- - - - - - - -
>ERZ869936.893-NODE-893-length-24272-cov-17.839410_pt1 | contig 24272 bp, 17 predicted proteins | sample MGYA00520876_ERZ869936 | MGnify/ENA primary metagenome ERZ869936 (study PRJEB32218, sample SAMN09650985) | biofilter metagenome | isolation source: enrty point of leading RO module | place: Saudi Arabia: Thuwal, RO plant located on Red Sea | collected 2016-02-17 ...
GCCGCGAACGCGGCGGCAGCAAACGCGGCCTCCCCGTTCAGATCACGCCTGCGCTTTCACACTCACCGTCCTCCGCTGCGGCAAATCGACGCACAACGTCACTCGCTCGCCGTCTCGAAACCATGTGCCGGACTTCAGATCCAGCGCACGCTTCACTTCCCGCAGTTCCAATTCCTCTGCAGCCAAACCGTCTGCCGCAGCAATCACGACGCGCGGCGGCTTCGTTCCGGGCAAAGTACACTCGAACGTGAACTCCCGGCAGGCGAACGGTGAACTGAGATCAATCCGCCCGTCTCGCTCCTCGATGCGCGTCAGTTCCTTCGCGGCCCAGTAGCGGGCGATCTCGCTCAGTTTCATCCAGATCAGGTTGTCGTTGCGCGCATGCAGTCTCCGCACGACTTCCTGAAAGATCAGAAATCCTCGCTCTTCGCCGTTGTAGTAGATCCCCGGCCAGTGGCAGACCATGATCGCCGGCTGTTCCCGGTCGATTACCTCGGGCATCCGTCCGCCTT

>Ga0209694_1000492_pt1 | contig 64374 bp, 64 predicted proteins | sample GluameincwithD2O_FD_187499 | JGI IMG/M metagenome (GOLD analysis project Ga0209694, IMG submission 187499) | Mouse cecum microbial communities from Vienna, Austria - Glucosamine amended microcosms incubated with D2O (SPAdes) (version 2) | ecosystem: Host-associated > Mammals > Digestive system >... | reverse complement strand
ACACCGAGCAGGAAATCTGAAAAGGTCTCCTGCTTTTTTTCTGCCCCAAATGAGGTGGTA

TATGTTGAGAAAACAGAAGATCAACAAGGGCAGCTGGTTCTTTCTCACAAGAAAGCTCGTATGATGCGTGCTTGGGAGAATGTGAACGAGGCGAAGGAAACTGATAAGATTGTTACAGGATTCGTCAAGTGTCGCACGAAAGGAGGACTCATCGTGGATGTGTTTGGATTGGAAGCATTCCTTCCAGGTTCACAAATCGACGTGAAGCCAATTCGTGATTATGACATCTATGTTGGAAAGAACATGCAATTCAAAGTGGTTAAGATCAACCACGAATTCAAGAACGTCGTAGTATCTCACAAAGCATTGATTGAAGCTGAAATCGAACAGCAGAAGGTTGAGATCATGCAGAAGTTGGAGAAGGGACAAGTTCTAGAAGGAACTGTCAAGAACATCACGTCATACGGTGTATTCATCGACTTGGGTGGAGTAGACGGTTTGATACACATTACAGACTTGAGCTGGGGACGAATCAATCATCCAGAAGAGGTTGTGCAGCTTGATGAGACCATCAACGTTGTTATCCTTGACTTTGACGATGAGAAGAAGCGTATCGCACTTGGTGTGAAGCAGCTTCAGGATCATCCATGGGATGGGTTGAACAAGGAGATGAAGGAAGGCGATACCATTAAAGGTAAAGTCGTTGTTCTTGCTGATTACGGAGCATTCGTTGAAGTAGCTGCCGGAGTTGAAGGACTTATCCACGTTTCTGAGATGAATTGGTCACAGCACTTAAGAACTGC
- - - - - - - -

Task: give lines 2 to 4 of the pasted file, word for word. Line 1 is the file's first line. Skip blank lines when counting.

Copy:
GCCGCGAACGCGGCGGCAGCAAACGCGGCCTCCCCGTTCAGATCACGCCTGCGCTTTCACACTCACCGTCCTCCGCTGCGGCAAATCGACGCACAACGTCACTCGCTCGCCGTCTCGAAACCATGTGCCGGACTTCAGATCCAGCGCACGCTTCACTTCCCGCAGTTCCAATTCCTCTGCAGCCAAACCGTCTGCCGCAGCAATCACGACGCGCGGCGGCTTCGTTCCGGGCAAAGTACACTCGAACGTGAACTCCCGGCAGGCGAACGGTGAACTGAGATCAATCCGCCCGTCTCGCTCCTCGATGCGCGTCAGTTCCTTCGCGGCCCAGTAGCGGGCGATCTCGCTCAGTTTCATCCAGATCAGGTTGTCGTTGCGCGCATGCAGTCTCCGCACGACTTCCTGAAAGATCAGAAATCCTCGCTCTTCGCCGTTGTAGTAGATCCCCGGCCAGTGGCAGACCATGATCGCCGGCTGTTCCCGGTCGATTACCTCGGGCATCCGTCCGCCTT

>Ga0209694_1000492_pt1 | contig 64374 bp, 64 predicted proteins | sample GluameincwithD2O_FD_187499 | JGI IMG/M metagenome (GOLD analysis project Ga0209694, IMG submission 187499) | Mouse cecum microbial communities from Vienna, Austria - Glucosamine amended microcosms incubated with D2O (SPAdes) (version 2) | ecosystem: Host-associated > Mammals > Digestive system >... | reverse complement strand
ACACCGAGCAGGAAATCTGAAAAGGTCTCCTGCTTTTTTTCTGCCCCAAATGAGGTGGTA